I have Dysautonomia, which basically involves a malfunction of the autonomic nervous system. The sympathetic nervous systems remains in a state of flight. This system is meant to function in an emergency situation (such as being attacked by a predator). Ultimately, the adrenaline from the constant flight causes the rapid heart rate and other symptoms to occur.

We have been told that a possible cause for this is due to traumatic experiences on my body.  Examples include Graves’ Disease, my thyroid surgery, and heart ablation.  Any surgery can be traumatic on the body which can cause this.  I may have even been born with POTS (Postural Orthostatic Tachycardia Syndrome).  The surgeries and Graves’ disease were most likely what triggered the autonomic dysfunction.  My heritage also plays a role.  I am Scotch-Irish, blonde, tall, and lean.  These are common characteristics of POTS.  That being said, I was more than likely born with this condition and it lay dormant until after my operations.


I experience the following symptoms everyday, sometimes all at the same time. Many occur at once, causing a “storm.”  Extreme fatigue makes day-to-day functioning and activities extremely difficult.  Exercise intolerance occurs, no matter how conditioned I am or the type of exercise I participate in. While exercising, I often feel a burning sensation throughout my body. On many occasions, I deal with light-headedness and dizziness and experience nausea almost all day, everyday.  Gastrointestinal problems occur due to blood having difficulty going to the necessary location in the intestinal area. This causes upset stomach and nausea. I have migraines every 2 weeks for 3 straight days, and medicines  do not alleviate them.  Additional symptoms consist of frequent chest pains, heat intolerance, tunnel vision, visual disturbances, heart palpitations, tachycardia (fast heart rate),  stiff neck, tremors,  weakness,  poor memory, insomnia, itchiness, restless legs, and tingling all over my body throughout the night. POTS disease also encompasses mood swings and shortness of breath while talking, moving, exercising, and sitting.   The symptoms I experience are life-altering and debilitating.  The severity of my symptoms will vary from day-to-day, and there is nothing I can do to prevent a bad day symptom-wise.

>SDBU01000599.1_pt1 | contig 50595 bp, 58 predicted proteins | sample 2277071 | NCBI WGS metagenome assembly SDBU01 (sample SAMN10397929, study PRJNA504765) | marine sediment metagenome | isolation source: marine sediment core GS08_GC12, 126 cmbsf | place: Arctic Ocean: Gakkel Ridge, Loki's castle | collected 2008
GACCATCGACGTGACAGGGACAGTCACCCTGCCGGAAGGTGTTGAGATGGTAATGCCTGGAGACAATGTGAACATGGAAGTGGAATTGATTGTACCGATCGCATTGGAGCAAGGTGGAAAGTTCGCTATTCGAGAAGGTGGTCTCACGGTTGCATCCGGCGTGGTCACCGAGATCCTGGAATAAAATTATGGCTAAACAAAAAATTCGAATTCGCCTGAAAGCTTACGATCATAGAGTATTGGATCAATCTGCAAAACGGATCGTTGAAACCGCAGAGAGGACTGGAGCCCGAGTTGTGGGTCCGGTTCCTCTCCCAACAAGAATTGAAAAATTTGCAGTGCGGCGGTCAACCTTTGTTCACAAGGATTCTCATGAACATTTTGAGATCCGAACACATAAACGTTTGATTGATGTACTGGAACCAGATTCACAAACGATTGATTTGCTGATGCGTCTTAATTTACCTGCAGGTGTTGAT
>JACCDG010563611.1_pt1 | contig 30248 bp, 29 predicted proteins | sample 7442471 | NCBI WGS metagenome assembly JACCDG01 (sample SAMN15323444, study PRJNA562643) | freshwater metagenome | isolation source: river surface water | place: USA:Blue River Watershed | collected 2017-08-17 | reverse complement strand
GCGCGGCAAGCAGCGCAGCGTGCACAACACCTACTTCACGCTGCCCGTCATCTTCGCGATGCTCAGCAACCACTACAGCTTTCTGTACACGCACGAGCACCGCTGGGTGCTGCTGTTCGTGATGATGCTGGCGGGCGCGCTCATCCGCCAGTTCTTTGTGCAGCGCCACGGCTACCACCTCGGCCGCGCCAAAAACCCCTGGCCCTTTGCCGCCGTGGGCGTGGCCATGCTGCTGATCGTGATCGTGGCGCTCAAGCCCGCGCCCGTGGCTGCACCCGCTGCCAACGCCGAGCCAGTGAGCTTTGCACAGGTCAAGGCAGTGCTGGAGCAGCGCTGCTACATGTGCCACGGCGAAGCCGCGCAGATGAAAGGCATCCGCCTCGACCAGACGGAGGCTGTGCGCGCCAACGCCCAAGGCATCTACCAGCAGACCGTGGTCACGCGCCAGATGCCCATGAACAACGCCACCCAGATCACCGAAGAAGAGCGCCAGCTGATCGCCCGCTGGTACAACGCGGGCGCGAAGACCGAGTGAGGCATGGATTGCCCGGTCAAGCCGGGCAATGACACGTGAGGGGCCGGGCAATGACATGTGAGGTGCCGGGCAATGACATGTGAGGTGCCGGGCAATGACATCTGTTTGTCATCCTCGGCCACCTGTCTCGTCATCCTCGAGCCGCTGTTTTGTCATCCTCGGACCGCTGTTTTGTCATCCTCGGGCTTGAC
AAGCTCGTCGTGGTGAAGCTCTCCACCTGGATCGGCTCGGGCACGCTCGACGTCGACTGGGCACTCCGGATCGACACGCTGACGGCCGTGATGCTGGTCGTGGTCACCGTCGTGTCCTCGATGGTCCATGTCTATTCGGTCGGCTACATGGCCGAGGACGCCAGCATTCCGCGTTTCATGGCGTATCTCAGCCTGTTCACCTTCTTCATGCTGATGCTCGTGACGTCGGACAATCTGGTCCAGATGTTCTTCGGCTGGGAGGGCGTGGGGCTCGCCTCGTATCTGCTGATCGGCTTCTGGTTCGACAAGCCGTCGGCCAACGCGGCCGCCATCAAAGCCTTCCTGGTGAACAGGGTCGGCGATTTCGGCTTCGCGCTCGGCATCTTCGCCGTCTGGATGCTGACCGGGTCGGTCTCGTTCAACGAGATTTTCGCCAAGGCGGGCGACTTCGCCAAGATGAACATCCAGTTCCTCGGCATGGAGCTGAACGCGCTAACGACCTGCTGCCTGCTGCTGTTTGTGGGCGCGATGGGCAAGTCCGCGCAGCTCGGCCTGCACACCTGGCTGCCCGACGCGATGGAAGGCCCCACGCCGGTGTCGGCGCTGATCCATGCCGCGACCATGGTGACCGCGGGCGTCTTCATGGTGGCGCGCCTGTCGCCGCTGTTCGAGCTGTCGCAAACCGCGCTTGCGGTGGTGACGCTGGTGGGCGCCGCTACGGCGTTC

Activities that can worsen my symptoms or cause “storms”  include exercise, heat, housework, bending over and coming back up, climbing stairs, bathing (due to hot water and standing), anesthesia, blowing out a lot of air at a time such as blowing up balloons, certain foods (some of mine include sugar replacements and reduced fat/fat free foods),  dehydration, eating large meals, energy drinks, giving blood (due to complications with blood pooling and difficulty transferring blood to all the organs of my body), holding my arms over my head, and lifting objects. Many medications also bring on symptoms/”storms”, including generic medicines and several over-the-counter medicines.  These also tend to worsen symptoms: over-stimulating environments, such as stores or places with bright lights, loud noises, and busy or crowded places, singing, stress in general, especially surgery, pregnancy, child birth, and travel.

Long-term Outlook

Some people have POTS their entire lives. The doctors are not sure if I acquired this from my past operations, or I was born with it.  That being said, I may have this the rest of my life not knowing what brought it on. I have read that patients with POTS have a quality of life similar to a patient living with Congestive Heart Failure. Some people with POTS are unable to work due to severity of their symptoms. Most patients including me have to make lifestyle adjustments to live a “new normal” to cope with this disorder. POTS can be hereditary. When a patient with POTS is being treated, the medicines will not cure them, but help them cope with symptoms.

For more information:

Dysautonomia Information Network
Dysautonmia Youth Network of America
Information About Dysautonomia